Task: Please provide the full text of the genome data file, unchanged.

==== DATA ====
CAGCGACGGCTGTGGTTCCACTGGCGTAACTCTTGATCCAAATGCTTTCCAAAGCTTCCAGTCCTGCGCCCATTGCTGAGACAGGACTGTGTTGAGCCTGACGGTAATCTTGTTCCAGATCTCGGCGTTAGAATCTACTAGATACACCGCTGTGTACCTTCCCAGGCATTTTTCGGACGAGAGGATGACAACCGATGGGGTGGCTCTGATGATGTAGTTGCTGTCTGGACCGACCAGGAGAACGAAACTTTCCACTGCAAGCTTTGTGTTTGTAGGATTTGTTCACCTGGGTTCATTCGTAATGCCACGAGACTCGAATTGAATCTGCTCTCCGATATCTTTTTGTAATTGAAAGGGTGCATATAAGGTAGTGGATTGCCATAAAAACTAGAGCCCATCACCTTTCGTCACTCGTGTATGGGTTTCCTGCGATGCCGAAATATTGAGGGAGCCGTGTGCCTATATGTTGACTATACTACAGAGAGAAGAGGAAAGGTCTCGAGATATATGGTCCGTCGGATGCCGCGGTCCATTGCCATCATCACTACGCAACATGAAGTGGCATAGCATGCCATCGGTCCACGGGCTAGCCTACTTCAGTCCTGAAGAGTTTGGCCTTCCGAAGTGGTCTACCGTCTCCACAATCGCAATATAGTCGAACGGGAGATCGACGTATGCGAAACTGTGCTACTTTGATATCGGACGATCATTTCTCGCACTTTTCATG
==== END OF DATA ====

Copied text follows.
CAGCGACGGCTGTGGTTCCACTGGCGTAACTCTTGATCCAAATGCTTTCCAAAGCTTCCAGTCCTGCGCCCATTGCTGAGACAGGACTGTGTTGAGCCTGACGGTAATCTTGTTCCAGATCTCGGCGTTAGAATCTACTAGATACACCGCTGTGTACCTTCCCAGGCATTTTTCGGACGAGAGGATGACAACCGATGGGGTGGCTCTGATGATGTAGTTGCTGTCTGGACCGACCAGGAGAACGAAACTTTCCACTGCAAGCTTTGTGTTTGTAGGATTTGTTCACCTGGGTTCATTCGTAATGCCACGAGACTCGAATTGAATCTGCTCTCCGATATCTTTTTGTAATTGAAAGGGTGCATATAAGGTAGTGGATTGCCATAAAAACTAGAGCCCATCACCTTTCGTCACTCGTGTATGGGTTTCCTGCGATGCCGAAATATTGAGGGAGCCGTGTGCCTATATGTTGACTATACTACAGAGAGAAGAGGAAAGGTCTCGAGATATATGGTCCGTCGGATGCCGCGGTCCATTGCCATCATCACTACGCAACATGAAGTGGCATAGCATGCCATCGGTCCACGGGCTAGCCTACTTCAGTCCTGAAGAGTTTGGCCTTCCGAAGTGGTCTACCGTCTCCACAATCGCAATATAGTCGAACGGGAGATCGACGTATGCGAAACTGTGCTACTTTGATATCGGACGATCATTTCTCGCACTTTTCATG